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Supervisor Arnold takes issue with Paso water basin grand jury report 

Despite heavy rainfall in January and March of this year, the Paso Robles Groundwater Basin still faces sustainability issues and low groundwater levels.

A recently released report from the SLO County grand jury found that rural residents who pumped water from the basin remained at risk of having their wells dry up, that there has been a failure to equally regulate pumping restrictions and fees across the affected water districts that rely the basin, and that public information and outreach on the Paso Basin was inadequate.

click to enlarge LINGERING ISSUES As the SLO County Board of Supervisors continues to search for ways to meet state water use mandates, residents affected by the Paso Robles Groundwater Basin sustainability policy will continue to be impacted by dry reserves despite winter rains. - FILE PHOTO BY KAORI PETERS
  • File Photo By Kaori Peters
  • LINGERING ISSUES As the SLO County Board of Supervisors continues to search for ways to meet state water use mandates, residents affected by the Paso Robles Groundwater Basin sustainability policy will continue to be impacted by dry reserves despite winter rains.

However, when the San Luis Obispo County Board of Supervisors heard the issue on Aug. 22, 5th District Supervisor Debbie Arnold took umbrage with the grand jury's findings.

"I am concerned ... that this report is very misleading," Arnold said at the meeting. "The grand jury is kind of a watchdog, [and] I am saying this publicly so they know that they may not have had the full information."

The report recommended that the county improve its data collection, begin efforts to properly educate and inform the public about the basin and its groundwater sustainability plan, and to introduce new fees by the 2024-25 fiscal year to help meet sustainability goals without pulling from the county's general fund.

County staff responded to the grand jury's report saying that the county agreed with most of the findings but that the report lacked context.

The county noted that some of the recommendations—specifically setting aside funds to ensure residents would have access to water, introducing new fees, and revising basin ordinances—are already being implemented.

Arnold called into question the jury's historical knowledge of the basin, as well as the impact that potential fees would have on small farmers.

"The rural people in this county have never been able to benefit from [the basin]," Arnold told the board. "I am completely opposed to taxing small property owners for something they had no part in creating."

She also questioned the grand jury's knowledge about who was in charge of the county's Paso Basin Cooperative Subcommittee, which is in charge of implementing policies and projects to address the basin's overdraft—namely 2nd District Supervisor Bruce Gibson.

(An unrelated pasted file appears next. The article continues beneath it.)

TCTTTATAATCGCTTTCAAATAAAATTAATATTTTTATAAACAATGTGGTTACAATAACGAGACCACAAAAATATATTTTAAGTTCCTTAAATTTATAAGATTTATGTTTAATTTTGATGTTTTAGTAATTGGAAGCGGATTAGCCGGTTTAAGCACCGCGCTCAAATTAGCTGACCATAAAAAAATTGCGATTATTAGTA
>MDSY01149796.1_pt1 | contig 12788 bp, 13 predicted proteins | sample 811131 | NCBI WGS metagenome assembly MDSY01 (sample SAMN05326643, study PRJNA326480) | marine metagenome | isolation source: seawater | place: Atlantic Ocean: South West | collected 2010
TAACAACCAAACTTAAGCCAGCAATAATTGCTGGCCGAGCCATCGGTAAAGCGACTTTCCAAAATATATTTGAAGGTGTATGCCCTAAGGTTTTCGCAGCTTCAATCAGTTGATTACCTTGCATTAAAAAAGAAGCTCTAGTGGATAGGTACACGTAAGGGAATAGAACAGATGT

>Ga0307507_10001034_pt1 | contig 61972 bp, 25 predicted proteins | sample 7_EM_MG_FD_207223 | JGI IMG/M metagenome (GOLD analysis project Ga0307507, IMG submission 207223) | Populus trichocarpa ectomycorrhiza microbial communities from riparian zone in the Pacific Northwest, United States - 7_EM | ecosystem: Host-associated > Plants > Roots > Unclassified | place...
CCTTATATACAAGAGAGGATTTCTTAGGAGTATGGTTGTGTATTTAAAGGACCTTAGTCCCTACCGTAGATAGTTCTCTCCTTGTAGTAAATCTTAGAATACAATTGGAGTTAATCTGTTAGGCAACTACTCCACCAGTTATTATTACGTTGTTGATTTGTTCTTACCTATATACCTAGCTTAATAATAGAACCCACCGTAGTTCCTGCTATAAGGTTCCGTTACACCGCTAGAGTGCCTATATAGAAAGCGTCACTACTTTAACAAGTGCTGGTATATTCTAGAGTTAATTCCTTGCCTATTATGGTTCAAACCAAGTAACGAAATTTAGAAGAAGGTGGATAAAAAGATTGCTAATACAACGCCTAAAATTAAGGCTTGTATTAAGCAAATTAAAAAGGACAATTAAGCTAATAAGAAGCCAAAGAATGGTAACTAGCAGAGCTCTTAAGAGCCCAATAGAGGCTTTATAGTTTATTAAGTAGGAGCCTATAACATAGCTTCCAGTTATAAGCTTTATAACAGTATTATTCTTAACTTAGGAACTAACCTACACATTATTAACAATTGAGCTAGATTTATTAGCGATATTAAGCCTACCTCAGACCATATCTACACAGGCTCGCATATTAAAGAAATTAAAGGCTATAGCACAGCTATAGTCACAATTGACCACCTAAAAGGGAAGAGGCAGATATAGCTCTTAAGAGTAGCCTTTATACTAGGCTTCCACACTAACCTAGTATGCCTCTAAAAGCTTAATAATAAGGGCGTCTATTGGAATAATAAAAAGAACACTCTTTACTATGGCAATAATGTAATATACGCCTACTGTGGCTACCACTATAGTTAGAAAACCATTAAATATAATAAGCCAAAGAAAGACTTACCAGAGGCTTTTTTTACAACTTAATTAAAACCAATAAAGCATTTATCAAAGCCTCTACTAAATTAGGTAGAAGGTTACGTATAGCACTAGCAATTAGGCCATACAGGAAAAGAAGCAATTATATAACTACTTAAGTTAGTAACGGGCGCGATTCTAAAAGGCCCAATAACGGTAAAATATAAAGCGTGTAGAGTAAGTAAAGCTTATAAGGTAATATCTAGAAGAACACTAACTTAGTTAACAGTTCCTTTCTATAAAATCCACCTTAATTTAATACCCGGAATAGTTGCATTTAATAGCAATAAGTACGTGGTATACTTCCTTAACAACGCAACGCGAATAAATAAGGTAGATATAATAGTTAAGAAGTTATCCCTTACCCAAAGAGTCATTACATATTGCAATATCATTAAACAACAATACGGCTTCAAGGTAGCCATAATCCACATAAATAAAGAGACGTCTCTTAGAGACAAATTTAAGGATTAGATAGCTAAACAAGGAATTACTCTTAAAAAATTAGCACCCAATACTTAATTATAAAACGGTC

"I think everyone should be alarmed when elected officials are pulled out of their area and replaced with others on a board who may not be familiar with or have a history on the topic," Arnold said.

Arnold—who represents areas like Atascadero, Creston, Garden Farms, Pozo, and Santa Margarita and portions of Templeton—felt that she and 1st District Supervisor John Peshong—who represents Adeliada, Estrella, Paso Robles, San Miguel, Shandon, and Templeton—were unfairly removed from impacting basin policy.

"Peshong and I were pulled off of this water board against our will, and Supervisor Gibson was selected to take our place," Arnold said. "He has changed the policies of that board."

Arnold continued her claims, stating that Gibson—who represents San Simeon, Harmony, Los Osos, Cayucos, Cambria, Morro Bay, and parts of San Luis Obispo—was not the representative of those affected groundwater sustainability agency policy changes, both in the past 10 years or into the future.

"We had worked to avoid this citation for a very long time," she said. "Then suddenly with a change of leadership—to someone who doesn't represent the area—we have these problems."

Gibson countered, telling Arnold that he was elected to serve on the committee in 2022 and made the proper efforts to be up to speed on the history and issues of the basin to better serve in that role.

"I agree with [Gibson] that he studied hard because he couldn't have torn down 10 years of work without studying hard," Arnold said. "It's not OK with me that all of my [and Peshong's] constituents are going to have a fee [potentially] introduced and now they don't even have a voice about how this groundwater is being managed."

Ultimately the vote went 3-2 with Arnold and Peschong voting no, and Gibson, 3rd District Supervisor Dawn Ortiz-Legg, and 4th District Supervisor Jimmy Paulding voting yes to approve county staff's response to the grand jury report.

Ortiz-Legg noted that despite some of the qualms Arnold and others had with the report, the board needed to remain focused on the task at hand.

"It's a very complex situation [and] they did a good job of laying out the situation," Legg said. "We are trying to get to [understand] the rules so that those who use the most pay the most, and those who use the least—or fall under the use amount that would cost them—do not pay the same. "Most importantly, we want to work on bringing sustainability back to that basin." ∆

Readers Poll

Do you think the SLO County Board of Supervisors should have gone against their policy that states funding for independent special districts should not result in a net fiscal loss to the county?

  • A. Yes, the housing and job opportunity the Dana Reserve is bringing is important
  • B. No, it's giving special privileges to the Nipomo Community Services District
  • C. I trust them, they know what's best for the county
  • D. What's going on?

View Results


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